Albert Besnard: Art Nouveau, Symbolist and antique frames
Arnaud de Coninck considers the work of the late 19th-early 20th century Parisian artist Albert Besnard (1849-1934), from the point of view of his idiosyncratic frame designs.
Albert Besnard in his studio, 1920s-30s, photo: Manuel Frères; & detail of the frame of Madame Georges Rodenbach, 1897, Musée des Beaux-Arts de Toulon
Albert Besnard: Modernités Belle Epoque was a temporary exhibition which took place at the Petit Palais, Paris, from October 2016 to late January 2017. The exhibition aimed to highlight an important but forgotten French artist who lived from 1849 to 1934. Besnard was in fact the first painter to receive a state funeral from the French Republic, a reflection of his impressive artistic production.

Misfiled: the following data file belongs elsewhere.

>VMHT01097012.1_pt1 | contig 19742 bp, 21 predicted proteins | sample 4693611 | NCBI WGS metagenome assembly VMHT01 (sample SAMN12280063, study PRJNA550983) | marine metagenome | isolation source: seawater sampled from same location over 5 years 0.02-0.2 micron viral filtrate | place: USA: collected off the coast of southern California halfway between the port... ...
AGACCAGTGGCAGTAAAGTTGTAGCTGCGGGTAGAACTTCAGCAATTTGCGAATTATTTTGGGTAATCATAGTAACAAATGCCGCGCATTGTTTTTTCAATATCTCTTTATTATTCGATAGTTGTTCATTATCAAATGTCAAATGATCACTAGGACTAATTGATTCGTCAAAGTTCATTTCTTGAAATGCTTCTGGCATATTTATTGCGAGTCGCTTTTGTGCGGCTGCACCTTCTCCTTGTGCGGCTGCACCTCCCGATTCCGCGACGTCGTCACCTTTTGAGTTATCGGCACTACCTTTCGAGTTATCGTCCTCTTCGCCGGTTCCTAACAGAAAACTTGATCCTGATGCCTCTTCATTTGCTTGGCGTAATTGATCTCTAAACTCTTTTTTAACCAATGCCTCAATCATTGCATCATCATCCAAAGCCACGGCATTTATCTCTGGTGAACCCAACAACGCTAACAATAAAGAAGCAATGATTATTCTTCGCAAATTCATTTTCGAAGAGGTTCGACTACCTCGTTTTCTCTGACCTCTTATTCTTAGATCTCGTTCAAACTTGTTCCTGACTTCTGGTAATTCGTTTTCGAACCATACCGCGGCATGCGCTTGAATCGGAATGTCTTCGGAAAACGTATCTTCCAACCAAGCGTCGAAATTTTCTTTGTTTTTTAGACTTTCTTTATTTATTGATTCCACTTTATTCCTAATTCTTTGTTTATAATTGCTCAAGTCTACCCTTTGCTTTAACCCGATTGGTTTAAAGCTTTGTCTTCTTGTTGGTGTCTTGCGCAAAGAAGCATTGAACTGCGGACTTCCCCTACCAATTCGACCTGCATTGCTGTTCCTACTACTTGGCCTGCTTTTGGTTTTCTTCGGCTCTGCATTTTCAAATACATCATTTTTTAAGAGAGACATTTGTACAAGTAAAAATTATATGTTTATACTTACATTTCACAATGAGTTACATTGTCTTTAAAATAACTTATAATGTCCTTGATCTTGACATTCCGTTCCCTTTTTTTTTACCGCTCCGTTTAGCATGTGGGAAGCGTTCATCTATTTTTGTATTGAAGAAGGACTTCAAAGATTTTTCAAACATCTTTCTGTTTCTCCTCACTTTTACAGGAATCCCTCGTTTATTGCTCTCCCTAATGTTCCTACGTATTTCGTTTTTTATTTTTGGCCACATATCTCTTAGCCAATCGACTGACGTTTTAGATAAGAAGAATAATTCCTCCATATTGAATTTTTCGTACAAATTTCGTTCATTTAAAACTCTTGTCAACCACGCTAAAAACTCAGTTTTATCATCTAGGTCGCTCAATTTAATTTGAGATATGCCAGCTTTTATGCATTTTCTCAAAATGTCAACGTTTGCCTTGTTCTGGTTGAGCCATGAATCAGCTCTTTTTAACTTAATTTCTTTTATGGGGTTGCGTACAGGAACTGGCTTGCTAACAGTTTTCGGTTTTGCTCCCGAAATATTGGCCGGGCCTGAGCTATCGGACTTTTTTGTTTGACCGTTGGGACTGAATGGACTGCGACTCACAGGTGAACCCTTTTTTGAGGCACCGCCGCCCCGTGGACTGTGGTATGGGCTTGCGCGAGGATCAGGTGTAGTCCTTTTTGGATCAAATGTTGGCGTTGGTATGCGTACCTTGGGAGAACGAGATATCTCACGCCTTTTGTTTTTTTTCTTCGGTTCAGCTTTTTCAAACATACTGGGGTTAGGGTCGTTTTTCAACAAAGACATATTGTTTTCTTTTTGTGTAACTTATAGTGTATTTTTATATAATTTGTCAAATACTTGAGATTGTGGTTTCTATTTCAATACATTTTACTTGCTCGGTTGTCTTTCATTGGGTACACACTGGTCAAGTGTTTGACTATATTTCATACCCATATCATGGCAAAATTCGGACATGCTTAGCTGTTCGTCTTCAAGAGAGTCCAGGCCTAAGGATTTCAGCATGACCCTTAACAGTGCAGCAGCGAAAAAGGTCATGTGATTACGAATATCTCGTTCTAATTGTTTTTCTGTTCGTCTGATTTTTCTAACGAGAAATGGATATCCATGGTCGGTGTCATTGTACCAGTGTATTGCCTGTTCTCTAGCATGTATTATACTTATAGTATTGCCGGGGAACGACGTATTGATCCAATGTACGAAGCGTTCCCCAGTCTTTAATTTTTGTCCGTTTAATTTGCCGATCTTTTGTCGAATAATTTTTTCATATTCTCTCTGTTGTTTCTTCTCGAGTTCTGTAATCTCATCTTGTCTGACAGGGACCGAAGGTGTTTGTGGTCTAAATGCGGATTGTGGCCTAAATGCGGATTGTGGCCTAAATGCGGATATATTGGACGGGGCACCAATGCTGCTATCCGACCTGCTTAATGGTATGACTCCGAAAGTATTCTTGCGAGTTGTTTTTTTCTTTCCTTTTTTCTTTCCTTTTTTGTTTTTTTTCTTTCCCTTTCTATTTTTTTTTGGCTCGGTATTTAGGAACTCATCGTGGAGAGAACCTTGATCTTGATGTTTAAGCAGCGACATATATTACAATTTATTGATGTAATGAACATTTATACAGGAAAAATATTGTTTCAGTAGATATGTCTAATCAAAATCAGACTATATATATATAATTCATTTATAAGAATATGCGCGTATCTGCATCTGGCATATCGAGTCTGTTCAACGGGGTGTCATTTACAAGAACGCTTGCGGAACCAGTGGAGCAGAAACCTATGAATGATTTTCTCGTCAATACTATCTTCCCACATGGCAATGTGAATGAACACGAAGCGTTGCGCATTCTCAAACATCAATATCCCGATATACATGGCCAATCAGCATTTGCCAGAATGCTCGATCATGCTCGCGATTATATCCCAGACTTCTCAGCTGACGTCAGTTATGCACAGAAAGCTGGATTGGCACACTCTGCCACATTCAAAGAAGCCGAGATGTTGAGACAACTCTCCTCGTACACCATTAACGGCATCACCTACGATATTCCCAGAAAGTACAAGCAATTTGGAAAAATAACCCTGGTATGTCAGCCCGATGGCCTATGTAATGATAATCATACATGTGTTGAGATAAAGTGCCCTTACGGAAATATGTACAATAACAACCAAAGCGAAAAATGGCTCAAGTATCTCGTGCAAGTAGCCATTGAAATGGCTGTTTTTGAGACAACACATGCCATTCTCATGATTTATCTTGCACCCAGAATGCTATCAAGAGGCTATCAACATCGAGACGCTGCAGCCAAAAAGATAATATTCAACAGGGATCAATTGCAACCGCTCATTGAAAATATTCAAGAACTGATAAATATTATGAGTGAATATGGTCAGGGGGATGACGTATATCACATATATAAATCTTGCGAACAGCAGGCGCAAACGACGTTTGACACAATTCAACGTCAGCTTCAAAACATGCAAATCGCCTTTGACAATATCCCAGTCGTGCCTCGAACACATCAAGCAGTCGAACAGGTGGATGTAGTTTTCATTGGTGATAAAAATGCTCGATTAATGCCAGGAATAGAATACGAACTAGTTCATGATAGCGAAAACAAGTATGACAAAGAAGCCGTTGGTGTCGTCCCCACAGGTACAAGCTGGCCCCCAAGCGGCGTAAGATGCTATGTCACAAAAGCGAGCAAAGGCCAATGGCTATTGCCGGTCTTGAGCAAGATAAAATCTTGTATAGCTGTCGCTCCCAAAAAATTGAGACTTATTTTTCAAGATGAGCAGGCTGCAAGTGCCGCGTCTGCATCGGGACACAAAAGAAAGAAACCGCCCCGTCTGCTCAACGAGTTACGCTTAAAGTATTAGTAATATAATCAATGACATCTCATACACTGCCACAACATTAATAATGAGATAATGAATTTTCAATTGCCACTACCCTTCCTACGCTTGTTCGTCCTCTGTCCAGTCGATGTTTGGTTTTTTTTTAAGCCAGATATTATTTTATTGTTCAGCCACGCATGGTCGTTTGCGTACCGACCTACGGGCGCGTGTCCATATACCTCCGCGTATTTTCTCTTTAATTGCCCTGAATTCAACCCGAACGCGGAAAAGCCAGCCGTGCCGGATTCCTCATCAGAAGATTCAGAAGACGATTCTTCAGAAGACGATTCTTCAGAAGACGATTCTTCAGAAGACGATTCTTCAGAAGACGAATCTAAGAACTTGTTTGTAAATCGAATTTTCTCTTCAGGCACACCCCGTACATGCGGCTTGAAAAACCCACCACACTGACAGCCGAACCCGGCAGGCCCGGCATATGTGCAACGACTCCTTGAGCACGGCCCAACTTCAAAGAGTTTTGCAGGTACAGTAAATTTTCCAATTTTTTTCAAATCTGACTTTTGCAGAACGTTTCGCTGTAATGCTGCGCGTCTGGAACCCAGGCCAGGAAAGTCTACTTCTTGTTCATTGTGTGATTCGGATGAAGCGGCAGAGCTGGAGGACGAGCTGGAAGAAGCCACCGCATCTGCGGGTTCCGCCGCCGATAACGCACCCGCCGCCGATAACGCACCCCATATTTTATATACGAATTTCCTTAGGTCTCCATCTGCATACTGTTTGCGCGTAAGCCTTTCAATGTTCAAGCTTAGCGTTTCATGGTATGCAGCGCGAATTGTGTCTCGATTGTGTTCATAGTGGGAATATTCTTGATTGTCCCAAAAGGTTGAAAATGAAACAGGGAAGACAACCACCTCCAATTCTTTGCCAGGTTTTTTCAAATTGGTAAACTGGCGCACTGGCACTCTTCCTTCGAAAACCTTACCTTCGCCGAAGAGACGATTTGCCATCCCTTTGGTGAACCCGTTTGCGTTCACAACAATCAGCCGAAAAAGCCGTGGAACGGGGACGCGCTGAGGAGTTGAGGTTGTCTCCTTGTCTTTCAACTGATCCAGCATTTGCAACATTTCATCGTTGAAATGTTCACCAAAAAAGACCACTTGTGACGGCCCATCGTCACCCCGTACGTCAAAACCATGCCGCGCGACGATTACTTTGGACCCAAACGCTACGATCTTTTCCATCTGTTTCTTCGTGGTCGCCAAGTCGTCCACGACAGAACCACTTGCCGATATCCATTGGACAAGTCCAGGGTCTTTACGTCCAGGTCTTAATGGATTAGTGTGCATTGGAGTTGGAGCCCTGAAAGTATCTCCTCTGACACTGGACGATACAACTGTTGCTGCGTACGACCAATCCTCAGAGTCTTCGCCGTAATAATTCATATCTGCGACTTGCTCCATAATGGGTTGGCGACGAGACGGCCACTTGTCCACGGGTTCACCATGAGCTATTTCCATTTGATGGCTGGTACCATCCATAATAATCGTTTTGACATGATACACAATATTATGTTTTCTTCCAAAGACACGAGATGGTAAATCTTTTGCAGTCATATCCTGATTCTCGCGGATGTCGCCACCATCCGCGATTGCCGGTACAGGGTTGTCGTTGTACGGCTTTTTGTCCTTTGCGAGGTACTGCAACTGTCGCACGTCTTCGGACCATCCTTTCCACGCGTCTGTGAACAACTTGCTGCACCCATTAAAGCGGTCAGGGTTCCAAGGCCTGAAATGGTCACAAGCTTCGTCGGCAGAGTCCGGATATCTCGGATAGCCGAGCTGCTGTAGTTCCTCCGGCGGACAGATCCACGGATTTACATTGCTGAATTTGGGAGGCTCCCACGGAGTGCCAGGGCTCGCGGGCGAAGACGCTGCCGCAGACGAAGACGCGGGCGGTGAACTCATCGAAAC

Albert Besnard, one of four murals in the entrance hall of Le Petit Palais, 1903-10
I must confess that, both as a Frenchman and as a former art history student, I didn’t know much about him before visiting this retrospective – except perhaps for the decorations he painted in the dome of the Petit Palais itself. Neither did I know much of, nor pay particularly close attention to, frames. In fact, not only has this exhibition been a brilliant opportunity to rediscover a great artist through some 200 artworks, but it has also been a chance to admire a wide variety of interesting frames. As I am not an expert, what follows are only a few first impressions and thoughts. Let’s start a frame focused tour!
Albert Besnard (1849-1934), Femme à la fenêtre, 1889, o/panel, 55 x 45cm., Collection Lucile Audouy; & detail